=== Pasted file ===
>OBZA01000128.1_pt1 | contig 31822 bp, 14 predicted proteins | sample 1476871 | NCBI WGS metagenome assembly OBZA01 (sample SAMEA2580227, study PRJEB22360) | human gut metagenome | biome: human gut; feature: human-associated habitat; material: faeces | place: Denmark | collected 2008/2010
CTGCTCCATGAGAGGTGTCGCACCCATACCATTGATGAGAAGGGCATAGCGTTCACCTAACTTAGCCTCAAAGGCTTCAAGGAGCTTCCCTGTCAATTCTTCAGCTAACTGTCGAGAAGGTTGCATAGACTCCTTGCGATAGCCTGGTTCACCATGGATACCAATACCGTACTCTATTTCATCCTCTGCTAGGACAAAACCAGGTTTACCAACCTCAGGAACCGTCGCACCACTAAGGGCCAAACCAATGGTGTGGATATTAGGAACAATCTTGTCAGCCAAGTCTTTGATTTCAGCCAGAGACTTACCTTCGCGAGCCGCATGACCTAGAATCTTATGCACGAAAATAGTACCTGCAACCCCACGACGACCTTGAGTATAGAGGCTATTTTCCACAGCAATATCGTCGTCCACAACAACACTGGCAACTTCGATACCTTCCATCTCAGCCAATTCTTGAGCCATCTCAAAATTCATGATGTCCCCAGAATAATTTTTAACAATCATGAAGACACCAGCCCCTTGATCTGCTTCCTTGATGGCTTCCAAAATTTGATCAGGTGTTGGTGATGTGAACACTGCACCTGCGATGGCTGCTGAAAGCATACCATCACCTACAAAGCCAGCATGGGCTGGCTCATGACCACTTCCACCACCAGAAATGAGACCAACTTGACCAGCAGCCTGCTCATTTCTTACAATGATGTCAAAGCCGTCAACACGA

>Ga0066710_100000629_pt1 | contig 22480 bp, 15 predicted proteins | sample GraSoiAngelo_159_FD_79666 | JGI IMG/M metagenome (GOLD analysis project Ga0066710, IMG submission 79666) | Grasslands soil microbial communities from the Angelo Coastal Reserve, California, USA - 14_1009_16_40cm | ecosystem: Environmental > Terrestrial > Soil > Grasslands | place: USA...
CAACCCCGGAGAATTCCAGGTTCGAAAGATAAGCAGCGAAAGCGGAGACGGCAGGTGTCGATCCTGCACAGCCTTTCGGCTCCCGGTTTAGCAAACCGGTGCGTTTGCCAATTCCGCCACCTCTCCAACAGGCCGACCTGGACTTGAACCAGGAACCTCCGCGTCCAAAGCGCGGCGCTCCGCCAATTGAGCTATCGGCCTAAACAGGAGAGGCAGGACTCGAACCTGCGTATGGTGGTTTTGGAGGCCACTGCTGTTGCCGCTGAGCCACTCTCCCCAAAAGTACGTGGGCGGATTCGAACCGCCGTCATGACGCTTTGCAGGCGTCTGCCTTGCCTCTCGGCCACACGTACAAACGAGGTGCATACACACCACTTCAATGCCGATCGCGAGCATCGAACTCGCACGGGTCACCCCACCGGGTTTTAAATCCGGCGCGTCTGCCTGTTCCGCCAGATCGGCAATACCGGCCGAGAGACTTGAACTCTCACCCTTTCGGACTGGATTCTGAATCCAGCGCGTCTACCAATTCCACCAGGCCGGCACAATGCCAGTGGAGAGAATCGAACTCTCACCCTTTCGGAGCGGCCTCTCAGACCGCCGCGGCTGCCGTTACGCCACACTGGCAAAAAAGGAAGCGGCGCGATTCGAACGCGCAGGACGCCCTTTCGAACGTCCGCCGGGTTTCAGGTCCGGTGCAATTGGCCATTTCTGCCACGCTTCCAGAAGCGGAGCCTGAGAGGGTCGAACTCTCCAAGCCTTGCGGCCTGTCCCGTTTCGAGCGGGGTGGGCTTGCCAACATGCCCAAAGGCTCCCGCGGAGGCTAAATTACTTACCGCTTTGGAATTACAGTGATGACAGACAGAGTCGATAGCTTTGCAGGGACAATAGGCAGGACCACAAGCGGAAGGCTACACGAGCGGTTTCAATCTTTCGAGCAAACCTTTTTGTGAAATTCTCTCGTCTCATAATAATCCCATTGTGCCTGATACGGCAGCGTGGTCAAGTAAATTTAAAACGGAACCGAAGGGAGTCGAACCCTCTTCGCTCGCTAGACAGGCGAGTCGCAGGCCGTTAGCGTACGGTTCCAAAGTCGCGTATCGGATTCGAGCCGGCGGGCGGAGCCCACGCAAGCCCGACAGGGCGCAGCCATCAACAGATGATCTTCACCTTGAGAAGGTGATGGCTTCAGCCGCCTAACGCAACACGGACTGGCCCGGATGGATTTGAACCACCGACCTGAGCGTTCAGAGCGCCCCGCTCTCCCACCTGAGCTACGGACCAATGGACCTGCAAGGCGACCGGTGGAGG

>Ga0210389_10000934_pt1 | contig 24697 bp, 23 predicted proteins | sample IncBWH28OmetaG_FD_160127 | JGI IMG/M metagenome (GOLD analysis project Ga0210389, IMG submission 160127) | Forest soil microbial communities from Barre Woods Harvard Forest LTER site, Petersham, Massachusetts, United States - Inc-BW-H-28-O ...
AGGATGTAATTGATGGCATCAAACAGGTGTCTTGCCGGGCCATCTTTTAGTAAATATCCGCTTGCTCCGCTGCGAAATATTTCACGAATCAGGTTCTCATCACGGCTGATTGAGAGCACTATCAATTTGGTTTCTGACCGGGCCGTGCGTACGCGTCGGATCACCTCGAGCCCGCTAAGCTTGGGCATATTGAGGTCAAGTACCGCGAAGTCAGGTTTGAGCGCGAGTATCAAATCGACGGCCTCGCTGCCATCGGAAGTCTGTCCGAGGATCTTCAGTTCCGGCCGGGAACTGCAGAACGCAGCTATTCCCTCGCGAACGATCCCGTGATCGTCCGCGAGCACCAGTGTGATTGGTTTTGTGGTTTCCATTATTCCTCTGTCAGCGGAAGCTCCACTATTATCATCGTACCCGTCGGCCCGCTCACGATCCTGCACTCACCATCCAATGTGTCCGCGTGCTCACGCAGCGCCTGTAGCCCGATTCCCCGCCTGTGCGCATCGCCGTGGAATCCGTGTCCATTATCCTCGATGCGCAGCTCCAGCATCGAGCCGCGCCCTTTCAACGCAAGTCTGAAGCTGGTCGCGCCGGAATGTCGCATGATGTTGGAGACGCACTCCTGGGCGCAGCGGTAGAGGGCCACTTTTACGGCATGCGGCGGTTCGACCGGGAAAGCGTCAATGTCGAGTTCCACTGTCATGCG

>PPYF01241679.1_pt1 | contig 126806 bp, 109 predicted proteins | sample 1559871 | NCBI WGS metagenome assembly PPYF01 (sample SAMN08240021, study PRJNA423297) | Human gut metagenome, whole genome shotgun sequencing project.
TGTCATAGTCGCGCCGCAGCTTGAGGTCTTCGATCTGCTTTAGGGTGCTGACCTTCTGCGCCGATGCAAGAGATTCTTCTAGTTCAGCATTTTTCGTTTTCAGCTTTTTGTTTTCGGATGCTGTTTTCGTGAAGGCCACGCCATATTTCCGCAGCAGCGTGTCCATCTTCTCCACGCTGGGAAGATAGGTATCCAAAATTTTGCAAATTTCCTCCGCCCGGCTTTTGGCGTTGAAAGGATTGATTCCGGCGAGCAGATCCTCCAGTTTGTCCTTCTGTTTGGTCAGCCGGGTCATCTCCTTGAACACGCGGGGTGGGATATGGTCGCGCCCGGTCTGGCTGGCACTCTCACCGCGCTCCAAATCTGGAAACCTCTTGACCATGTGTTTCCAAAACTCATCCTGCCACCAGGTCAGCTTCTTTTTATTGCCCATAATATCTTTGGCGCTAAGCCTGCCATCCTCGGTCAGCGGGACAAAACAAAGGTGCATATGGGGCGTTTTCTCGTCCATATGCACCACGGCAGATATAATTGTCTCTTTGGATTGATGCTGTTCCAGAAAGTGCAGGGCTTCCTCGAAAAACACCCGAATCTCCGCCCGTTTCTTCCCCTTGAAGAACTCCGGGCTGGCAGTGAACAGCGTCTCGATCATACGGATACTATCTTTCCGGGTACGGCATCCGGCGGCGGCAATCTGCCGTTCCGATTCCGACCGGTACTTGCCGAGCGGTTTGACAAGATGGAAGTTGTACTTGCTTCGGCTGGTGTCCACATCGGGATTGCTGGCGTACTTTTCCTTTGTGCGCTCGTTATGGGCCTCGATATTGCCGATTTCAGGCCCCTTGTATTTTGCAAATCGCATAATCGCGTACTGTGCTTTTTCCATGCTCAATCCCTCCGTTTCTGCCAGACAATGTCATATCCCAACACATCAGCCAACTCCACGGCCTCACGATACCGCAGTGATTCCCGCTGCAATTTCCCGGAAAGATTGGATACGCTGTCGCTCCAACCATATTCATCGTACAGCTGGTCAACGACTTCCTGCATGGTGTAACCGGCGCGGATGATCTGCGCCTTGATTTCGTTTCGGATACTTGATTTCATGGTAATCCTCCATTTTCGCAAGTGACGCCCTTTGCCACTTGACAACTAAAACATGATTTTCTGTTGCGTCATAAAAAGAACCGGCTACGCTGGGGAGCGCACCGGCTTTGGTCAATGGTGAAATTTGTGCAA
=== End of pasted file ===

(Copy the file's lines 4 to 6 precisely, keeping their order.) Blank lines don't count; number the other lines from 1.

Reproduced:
CAACCCCGGAGAATTCCAGGTTCGAAAGATAAGCAGCGAAAGCGGAGACGGCAGGTGTCGATCCTGCACAGCCTTTCGGCTCCCGGTTTAGCAAACCGGTGCGTTTGCCAATTCCGCCACCTCTCCAACAGGCCGACCTGGACTTGAACCAGGAACCTCCGCGTCCAAAGCGCGGCGCTCCGCCAATTGAGCTATCGGCCTAAACAGGAGAGGCAGGACTCGAACCTGCGTATGGTGGTTTTGGAGGCCACTGCTGTTGCCGCTGAGCCACTCTCCCCAAAAGTACGTGGGCGGATTCGAACCGCCGTCATGACGCTTTGCAGGCGTCTGCCTTGCCTCTCGGCCACACGTACAAACGAGGTGCATACACACCACTTCAATGCCGATCGCGAGCATCGAACTCGCACGGGTCACCCCACCGGGTTTTAAATCCGGCGCGTCTGCCTGTTCCGCCAGATCGGCAATACCGGCCGAGAGACTTGAACTCTCACCCTTTCGGACTGGATTCTGAATCCAGCGCGTCTACCAATTCCACCAGGCCGGCACAATGCCAGTGGAGAGAATCGAACTCTCACCCTTTCGGAGCGGCCTCTCAGACCGCCGCGGCTGCCGTTACGCCACACTGGCAAAAAAGGAAGCGGCGCGATTCGAACGCGCAGGACGCCCTTTCGAACGTCCGCCGGGTTTCAGGTCCGGTGCAATTGGCCATTTCTGCCACGCTTCCAGAAGCGGAGCCTGAGAGGGTCGAACTCTCCAAGCCTTGCGGCCTGTCCCGTTTCGAGCGGGGTGGGCTTGCCAACATGCCCAAAGGCTCCCGCGGAGGCTAAATTACTTACCGCTTTGGAATTACAGTGATGACAGACAGAGTCGATAGCTTTGCAGGGACAATAGGCAGGACCACAAGCGGAAGGCTACACGAGCGGTTTCAATCTTTCGAGCAAACCTTTTTGTGAAATTCTCTCGTCTCATAATAATCCCATTGTGCCTGATACGGCAGCGTGGTCAAGTAAATTTAAAACGGAACCGAAGGGAGTCGAACCCTCTTCGCTCGCTAGACAGGCGAGTCGCAGGCCGTTAGCGTACGGTTCCAAAGTCGCGTATCGGATTCGAGCCGGCGGGCGGAGCCCACGCAAGCCCGACAGGGCGCAGCCATCAACAGATGATCTTCACCTTGAGAAGGTGATGGCTTCAGCCGCCTAACGCAACACGGACTGGCCCGGATGGATTTGAACCACCGACCTGAGCGTTCAGAGCGCCCCGCTCTCCCACCTGAGCTACGGACCAATGGACCTGCAAGGCGACCGGTGGAGG

>Ga0210389_10000934_pt1 | contig 24697 bp, 23 predicted proteins | sample IncBWH28OmetaG_FD_160127 | JGI IMG/M metagenome (GOLD analysis project Ga0210389, IMG submission 160127) | Forest soil microbial communities from Barre Woods Harvard Forest LTER site, Petersham, Massachusetts, United States - Inc-BW-H-28-O ...
AGGATGTAATTGATGGCATCAAACAGGTGTCTTGCCGGGCCATCTTTTAGTAAATATCCGCTTGCTCCGCTGCGAAATATTTCACGAATCAGGTTCTCATCACGGCTGATTGAGAGCACTATCAATTTGGTTTCTGACCGGGCCGTGCGTACGCGTCGGATCACCTCGAGCCCGCTAAGCTTGGGCATATTGAGGTCAAGTACCGCGAAGTCAGGTTTGAGCGCGAGTATCAAATCGACGGCCTCGCTGCCATCGGAAGTCTGTCCGAGGATCTTCAGTTCCGGCCGGGAACTGCAGAACGCAGCTATTCCCTCGCGAACGATCCCGTGATCGTCCGCGAGCACCAGTGTGATTGGTTTTGTGGTTTCCATTATTCCTCTGTCAGCGGAAGCTCCACTATTATCATCGTACCCGTCGGCCCGCTCACGATCCTGCACTCACCATCCAATGTGTCCGCGTGCTCACGCAGCGCCTGTAGCCCGATTCCCCGCCTGTGCGCATCGCCGTGGAATCCGTGTCCATTATCCTCGATGCGCAGCTCCAGCATCGAGCCGCGCCCTTTCAACGCAAGTCTGAAGCTGGTCGCGCCGGAATGTCGCATGATGTTGGAGACGCACTCCTGGGCGCAGCGGTAGAGGGCCACTTTTACGGCATGCGGCGGTTCGACCGGGAAAGCGTCAATGTCGAGTTCCACTGTCATGCG